Just out | A saltasaurine titanosaur (Sauropoda: Titanosauriformes) from the Angostura Colorada Formation (upper Campanian, Cretaceous) of northwestern Patagonia, Argentina @ Cretaceous Research


Just out @ Cretaceous Research


A saltasaurine titanosaur (Sauropoda: Titanosauriformes) from the Angostura Colorada Formation (upper Campanian, Cretaceous) of northwestern Patagonia, Argentina


Author(s)

Virginia Zurriaguz, Agustín Martinelli, Guillermo W. Rougier, Martín D. Ezcurra


Abstract:

Saltasaurine titanosaurs are characterized by their relatively small size compared to other sauropods, extreme postcranial pneumaticity, and dermal armour covering the body. This group has been reported in the Upper Cretaceous of the Lecho, Allen, and Anacleto formations of Argentina. We describe here a new saltasaurine specimen (MACN-Pv RN 233) from the Campanian of the Angostura Colorada Formation (Río Negro Province) that is represented by eight caudal vertebrae and six osteoderms. This specimen is described in detail and its phylogenetic relationships with the other three known saltasaurines, as well as its implications to the knowledge of caudal vertebra and osteoderm anatomy, are discussed. Our results place MACN-Pv RN 233 more closely related to Saltasaurus loricatus and Rocasaurus muniozi than to Neuquensaurus australis. MACN-Pv RN 233 possesses a combination of features that differ from other saltasaurines, but because of the fragmentary nature of the specimen we decided for the sake of taxonomic stability to not erect a new taxon. This specimen shows the first unambiguous evidence of chevron pneumatisation for a sauropodomorph, implying a broader osteological invasion of the diverticula from the abdominal air sac than previously thought for this group of dinosaurs. MACN-Pv RN 233 preserves two osteoderm morphotypes, one similar to those reported for Neuquensaurus australis and Saltasaurus loricatus. This new specimen expands the distribution of the group to a new geological unit and increases the dinosaur diversity known for the Angostura Colorada Formation.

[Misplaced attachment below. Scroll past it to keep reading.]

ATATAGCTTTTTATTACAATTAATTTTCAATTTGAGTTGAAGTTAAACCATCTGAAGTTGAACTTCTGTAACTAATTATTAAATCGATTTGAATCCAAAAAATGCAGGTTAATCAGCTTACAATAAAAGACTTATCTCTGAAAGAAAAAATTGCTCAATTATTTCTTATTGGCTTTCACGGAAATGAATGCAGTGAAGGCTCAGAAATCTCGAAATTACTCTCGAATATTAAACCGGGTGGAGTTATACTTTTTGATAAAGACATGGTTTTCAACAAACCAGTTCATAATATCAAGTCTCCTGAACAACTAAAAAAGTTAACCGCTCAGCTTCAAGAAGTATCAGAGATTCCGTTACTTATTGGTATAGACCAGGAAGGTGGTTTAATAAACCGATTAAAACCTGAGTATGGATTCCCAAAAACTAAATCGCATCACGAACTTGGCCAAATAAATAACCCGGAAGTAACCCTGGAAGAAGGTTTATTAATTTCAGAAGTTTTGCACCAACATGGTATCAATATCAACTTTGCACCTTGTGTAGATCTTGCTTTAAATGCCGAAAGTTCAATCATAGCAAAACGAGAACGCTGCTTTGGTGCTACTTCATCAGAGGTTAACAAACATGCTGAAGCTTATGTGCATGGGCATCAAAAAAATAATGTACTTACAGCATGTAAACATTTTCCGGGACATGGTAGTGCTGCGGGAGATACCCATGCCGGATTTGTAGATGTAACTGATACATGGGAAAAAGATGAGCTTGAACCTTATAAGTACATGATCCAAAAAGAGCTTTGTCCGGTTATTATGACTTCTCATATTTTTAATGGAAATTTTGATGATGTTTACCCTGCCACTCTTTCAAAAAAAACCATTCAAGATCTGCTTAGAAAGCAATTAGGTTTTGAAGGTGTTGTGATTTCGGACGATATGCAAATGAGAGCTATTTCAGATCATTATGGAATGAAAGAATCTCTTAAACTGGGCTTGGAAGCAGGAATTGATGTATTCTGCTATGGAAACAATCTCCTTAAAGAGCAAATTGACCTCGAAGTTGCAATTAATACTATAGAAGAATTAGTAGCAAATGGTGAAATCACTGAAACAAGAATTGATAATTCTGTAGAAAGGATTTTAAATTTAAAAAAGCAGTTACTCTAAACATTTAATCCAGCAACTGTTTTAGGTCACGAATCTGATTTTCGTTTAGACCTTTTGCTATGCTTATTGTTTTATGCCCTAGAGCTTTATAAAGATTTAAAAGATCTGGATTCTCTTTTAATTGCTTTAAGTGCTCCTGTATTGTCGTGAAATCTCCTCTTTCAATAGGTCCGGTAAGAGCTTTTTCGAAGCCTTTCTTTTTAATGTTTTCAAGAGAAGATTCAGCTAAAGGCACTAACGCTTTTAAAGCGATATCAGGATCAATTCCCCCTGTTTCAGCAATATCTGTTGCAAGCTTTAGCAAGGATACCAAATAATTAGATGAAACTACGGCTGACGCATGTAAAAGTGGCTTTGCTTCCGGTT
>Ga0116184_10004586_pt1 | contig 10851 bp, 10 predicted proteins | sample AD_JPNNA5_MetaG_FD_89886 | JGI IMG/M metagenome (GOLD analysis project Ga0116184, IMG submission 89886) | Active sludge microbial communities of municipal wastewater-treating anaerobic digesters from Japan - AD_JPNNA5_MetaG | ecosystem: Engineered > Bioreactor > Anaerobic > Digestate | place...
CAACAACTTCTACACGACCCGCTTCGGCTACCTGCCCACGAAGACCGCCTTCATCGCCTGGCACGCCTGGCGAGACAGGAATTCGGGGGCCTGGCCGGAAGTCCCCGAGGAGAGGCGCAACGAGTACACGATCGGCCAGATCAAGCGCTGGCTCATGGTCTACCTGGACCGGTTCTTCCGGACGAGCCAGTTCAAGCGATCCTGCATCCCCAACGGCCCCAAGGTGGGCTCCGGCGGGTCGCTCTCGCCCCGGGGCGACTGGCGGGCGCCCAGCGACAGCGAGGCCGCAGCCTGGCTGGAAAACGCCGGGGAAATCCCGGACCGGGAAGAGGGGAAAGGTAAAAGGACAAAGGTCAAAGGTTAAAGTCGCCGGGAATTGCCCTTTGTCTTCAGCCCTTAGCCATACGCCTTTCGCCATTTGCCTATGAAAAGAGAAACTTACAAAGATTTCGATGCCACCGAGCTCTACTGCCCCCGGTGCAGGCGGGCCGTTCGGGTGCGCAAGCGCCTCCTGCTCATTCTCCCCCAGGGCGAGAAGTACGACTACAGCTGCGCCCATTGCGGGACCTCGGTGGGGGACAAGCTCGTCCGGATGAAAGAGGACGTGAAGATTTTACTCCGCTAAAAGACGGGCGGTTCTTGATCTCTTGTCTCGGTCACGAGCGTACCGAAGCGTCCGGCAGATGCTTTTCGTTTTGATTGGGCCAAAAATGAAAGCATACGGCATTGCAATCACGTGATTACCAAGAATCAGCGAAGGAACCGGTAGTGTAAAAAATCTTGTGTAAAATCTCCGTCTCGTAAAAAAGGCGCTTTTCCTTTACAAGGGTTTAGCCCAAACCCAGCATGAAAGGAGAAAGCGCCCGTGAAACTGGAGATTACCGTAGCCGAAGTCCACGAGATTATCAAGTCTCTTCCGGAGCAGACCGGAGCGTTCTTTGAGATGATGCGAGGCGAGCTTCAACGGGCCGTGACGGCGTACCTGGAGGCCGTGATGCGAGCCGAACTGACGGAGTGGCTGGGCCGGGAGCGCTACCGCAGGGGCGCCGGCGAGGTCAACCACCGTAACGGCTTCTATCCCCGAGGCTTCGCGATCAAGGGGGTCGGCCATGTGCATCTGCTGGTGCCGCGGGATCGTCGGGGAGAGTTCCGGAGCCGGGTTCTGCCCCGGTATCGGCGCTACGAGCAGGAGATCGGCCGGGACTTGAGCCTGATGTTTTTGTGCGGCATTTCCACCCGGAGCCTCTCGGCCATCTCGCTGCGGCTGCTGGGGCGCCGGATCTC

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READ IT HERE:

http://www.sciencedirect.com/science/article/pii/S019566711630413X

Lurdes Fonseca

Assistant Professor and Researcher at University of Lisbon
Sociologist (PhD), Paleontologist (Researcher in Micropaleontology), Majors in Sociology and Biology, Minor in Geology. Main interests in Paleontology: Microfossils, Molecular fossils, Paleobiology and Paleoecology. (read more about me)

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